their own shorthand names. Some common response code names that their own shorthand names. Some common response code names that
appear without reference to the numeric value are "FORMERR", appear without reference to the numeric value are "FORMERR",
"SERVFAIL", and "NXDOMAIN" (the latter of which is also referred to "SERVFAIL", and "NXDOMAIN" (the latter of which is also referred to
as "Name Error"). All of the RCODEs are listed at as "Name Error"). All of the RCODEs are listed at
http://www.iana.org/assignments/dns-parameters/dns-parameters.xhtml, http://www.iana.org/assignments/dns-parameters/dns-parameters.xhtml,
although that site uses mixed-case capitalization, while most although that site uses mixed-case capitalization, while most
documents use all-caps. documents use all-caps.
NODATA: A pseudo RCODE which indicates that the name is valid for NODATA: A pseudo RCODE which indicates that the name is valid for
the given class, but are no records of the given type. A NODATA the given class, but there are no records of the given type. A
response has to be inferred from the answer. (Quoted from NODATA response has to be inferred from the answer. (Quoted from
[RFC2308], section 1.) NODATA is indicated by an answer with the [RFC2308], section 1.) NODATA is indicated by an answer with the
RCODE set to NOERROR and no relevant answers in the answer RCODE set to NOERROR and no relevant answers in the answer
section. The authority section will contain an SOA record, or section. The authority section will contain an SOA record, or
there will be no NS records there. (Quoted from [RFC2308], there will be no NS records there. (Quoted from [RFC2308],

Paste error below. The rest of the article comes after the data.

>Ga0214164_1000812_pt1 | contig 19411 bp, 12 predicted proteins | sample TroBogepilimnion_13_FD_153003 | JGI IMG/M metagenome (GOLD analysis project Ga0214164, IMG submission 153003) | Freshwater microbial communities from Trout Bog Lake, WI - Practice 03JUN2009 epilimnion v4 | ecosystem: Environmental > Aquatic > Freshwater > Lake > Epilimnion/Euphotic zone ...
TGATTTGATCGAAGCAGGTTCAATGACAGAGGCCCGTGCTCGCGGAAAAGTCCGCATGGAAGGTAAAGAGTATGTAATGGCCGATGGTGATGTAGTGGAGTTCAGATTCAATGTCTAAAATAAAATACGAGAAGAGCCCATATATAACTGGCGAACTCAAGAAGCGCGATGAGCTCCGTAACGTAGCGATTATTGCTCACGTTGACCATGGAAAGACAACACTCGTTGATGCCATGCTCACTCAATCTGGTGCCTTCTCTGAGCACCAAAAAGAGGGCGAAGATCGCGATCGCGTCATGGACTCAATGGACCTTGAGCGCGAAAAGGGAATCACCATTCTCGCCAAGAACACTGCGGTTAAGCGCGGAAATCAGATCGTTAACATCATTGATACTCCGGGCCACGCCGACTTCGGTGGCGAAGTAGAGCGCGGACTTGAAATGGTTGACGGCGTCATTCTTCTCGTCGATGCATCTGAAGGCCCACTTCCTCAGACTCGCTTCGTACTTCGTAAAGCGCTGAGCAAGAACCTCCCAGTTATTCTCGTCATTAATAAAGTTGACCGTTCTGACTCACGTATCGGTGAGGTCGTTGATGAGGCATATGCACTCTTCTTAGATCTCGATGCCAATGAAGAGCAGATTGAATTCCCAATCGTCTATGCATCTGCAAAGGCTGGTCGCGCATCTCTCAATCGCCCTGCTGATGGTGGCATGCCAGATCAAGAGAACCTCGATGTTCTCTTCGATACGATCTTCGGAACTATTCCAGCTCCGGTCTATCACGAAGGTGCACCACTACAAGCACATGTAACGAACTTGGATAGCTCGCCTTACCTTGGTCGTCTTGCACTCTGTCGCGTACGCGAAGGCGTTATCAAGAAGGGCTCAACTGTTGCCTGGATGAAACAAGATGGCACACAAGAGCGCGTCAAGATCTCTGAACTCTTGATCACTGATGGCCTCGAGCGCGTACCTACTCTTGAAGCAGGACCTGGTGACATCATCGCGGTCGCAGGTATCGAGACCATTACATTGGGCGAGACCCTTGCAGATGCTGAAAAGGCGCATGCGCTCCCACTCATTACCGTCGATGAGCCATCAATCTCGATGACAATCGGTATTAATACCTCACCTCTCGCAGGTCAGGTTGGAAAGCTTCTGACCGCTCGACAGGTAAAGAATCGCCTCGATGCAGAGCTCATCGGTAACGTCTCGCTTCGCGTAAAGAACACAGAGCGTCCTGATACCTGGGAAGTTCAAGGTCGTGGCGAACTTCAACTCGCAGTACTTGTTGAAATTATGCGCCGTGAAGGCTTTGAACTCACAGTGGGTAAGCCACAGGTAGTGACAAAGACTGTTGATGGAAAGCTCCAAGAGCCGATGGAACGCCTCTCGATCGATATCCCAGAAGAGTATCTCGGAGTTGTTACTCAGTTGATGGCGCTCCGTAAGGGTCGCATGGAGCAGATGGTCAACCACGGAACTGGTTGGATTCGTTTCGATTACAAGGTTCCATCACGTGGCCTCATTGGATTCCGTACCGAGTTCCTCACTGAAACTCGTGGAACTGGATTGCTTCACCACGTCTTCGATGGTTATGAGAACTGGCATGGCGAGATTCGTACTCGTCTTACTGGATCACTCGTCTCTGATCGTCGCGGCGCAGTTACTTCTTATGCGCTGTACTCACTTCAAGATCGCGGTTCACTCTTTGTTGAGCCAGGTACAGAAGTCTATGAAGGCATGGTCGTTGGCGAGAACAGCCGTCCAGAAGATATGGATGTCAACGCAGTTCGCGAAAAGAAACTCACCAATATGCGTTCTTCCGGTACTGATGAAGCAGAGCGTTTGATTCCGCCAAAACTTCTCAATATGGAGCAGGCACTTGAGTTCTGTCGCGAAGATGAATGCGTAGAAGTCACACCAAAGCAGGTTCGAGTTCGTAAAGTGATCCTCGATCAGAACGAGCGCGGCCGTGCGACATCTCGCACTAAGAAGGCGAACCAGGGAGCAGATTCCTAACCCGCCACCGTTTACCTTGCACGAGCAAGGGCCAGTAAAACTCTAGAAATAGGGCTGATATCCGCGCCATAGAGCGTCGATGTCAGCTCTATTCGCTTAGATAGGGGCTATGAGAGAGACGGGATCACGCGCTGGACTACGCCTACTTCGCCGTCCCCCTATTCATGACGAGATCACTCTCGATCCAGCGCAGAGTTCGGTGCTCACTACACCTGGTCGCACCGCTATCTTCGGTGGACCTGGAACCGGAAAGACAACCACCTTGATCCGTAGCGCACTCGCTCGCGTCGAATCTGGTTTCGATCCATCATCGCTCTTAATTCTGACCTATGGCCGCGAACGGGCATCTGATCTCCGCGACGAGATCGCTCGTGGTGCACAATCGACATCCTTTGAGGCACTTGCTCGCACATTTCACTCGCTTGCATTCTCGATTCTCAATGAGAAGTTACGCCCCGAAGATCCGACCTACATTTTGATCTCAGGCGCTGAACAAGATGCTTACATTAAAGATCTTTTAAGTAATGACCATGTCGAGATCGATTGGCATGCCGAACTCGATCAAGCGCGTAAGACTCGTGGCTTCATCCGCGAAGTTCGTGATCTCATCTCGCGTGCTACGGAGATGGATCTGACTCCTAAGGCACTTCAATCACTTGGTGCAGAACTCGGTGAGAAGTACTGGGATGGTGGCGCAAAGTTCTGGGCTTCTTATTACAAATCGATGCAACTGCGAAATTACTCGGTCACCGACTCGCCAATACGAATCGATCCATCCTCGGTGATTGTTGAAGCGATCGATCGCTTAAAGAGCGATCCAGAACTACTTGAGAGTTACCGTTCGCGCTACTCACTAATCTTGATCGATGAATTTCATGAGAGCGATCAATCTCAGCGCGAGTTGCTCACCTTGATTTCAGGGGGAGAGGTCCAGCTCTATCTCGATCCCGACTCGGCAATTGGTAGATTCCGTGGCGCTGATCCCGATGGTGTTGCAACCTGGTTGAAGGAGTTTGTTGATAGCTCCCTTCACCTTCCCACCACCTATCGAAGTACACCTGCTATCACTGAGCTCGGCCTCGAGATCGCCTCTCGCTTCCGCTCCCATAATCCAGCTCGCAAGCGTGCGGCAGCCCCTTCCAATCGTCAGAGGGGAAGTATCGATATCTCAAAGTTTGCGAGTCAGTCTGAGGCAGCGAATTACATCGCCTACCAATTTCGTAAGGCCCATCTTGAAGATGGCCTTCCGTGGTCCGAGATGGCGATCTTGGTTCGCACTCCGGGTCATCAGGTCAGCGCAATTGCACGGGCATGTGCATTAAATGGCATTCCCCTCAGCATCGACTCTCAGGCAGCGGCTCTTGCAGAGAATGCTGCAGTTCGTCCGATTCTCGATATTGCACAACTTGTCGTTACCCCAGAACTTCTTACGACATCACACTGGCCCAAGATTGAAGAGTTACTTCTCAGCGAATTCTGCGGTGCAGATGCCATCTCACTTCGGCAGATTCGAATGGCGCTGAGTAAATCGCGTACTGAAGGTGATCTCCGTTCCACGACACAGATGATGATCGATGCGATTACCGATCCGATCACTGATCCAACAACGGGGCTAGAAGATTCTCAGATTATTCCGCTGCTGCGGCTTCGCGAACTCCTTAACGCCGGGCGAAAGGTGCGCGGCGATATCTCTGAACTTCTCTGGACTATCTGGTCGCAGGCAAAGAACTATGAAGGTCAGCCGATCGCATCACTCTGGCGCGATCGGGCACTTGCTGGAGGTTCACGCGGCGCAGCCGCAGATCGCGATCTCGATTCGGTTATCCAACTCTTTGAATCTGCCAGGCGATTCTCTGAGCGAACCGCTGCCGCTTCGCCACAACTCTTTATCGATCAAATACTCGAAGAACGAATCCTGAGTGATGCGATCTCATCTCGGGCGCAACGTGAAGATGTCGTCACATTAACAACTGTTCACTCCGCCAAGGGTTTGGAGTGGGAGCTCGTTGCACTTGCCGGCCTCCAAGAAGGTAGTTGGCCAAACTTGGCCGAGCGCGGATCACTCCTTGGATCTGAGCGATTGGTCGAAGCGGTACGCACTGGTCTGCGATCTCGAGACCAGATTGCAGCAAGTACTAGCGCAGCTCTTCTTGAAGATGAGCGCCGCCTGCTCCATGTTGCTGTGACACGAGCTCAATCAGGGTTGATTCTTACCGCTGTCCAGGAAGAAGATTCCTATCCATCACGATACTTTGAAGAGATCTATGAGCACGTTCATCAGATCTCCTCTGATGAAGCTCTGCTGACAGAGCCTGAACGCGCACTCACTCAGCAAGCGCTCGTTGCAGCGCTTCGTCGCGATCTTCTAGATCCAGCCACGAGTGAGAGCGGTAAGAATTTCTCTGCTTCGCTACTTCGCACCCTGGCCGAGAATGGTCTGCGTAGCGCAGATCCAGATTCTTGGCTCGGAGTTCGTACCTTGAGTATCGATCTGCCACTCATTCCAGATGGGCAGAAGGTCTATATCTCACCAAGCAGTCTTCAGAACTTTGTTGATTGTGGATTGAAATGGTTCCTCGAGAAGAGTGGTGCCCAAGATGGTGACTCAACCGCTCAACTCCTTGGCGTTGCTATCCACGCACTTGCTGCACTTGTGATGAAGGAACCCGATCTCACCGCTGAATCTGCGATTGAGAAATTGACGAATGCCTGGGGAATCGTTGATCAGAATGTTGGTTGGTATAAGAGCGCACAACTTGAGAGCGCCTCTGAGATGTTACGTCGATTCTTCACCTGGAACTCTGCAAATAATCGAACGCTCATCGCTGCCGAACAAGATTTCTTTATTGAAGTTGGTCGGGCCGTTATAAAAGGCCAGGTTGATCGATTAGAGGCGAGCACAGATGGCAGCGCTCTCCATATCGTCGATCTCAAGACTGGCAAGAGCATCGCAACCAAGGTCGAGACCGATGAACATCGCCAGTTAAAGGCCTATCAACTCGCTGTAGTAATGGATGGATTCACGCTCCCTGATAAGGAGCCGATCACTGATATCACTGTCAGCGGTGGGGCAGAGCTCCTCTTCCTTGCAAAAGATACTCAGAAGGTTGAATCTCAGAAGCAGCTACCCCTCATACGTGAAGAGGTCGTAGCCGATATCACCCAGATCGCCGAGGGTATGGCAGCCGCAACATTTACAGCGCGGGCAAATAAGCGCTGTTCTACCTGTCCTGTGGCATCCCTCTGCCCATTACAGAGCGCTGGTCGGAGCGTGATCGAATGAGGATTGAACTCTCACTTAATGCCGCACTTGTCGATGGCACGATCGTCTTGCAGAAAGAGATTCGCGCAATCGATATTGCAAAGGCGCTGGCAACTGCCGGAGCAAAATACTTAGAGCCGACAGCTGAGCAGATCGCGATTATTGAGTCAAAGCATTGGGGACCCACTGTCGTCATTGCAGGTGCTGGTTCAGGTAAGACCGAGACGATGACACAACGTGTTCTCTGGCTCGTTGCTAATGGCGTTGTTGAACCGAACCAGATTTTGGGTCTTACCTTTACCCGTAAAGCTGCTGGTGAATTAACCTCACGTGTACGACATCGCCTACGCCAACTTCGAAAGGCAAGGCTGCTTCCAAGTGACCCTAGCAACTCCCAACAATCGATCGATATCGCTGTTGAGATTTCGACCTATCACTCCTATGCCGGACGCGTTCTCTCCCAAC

section 2,2.) Note that referrals have a similar format to NODATA section 2,2.) Note that referrals have a similar format to NODATA
replies; [RFC2308] explains how to distinguish them. replies; [RFC2308] explains how to distinguish them.
The term "NXRRSET" is sometimes used as a synonym for NODATA. The term "NXRRSET" is sometimes used as a synonym for NODATA.
However, this is a mistake, given that NXRRSET is a specific error However, this is a mistake, given that NXRRSET is a specific error
code defined in [RFC2136]. code defined in [RFC2136].
Negative response: A response which indicates that a particular Negative response: A response which indicates that a particular
RRset does not exist, or whose RCODE indicates the nameserver RRset does not exist, or whose RCODE indicates the nameserver
cannot answer. Sections 2 and 7 of [RFC2308] describe the types cannot answer. Sections 2 and 7 of [RFC2308] describe the types
of negative responses in detail. of negative responses in detail.
Referrals: Data from the authority section of a non-authoritative Referrals: Data from the authority section of a non-authoritative
answer. [RFC1035] section 2.1 defines "authoritative" data. answer. [RFC1035] section 2.1 defines "authoritative" data.
However, referrals at zone cuts are not authoritative. Referrals However, referrals at zone cuts (defined in Section 6) are not
may be a zone cut NS resource records and their glue records. NS authoritative. Referrals may be zone cut NS resource records and
records on the parent side of a zone cut are an authoritative their glue records. NS records on the parent side of a zone cut
delegation, but are normally not treated as authoritative data by are an authoritative delegation, but are normally not treated as
the client. In general, a referral is a way for a server to send authoritative data by the client. In general, a referral is a way
an answer saying that the server does not know the answer, but for a server to send an answer saying that the server does not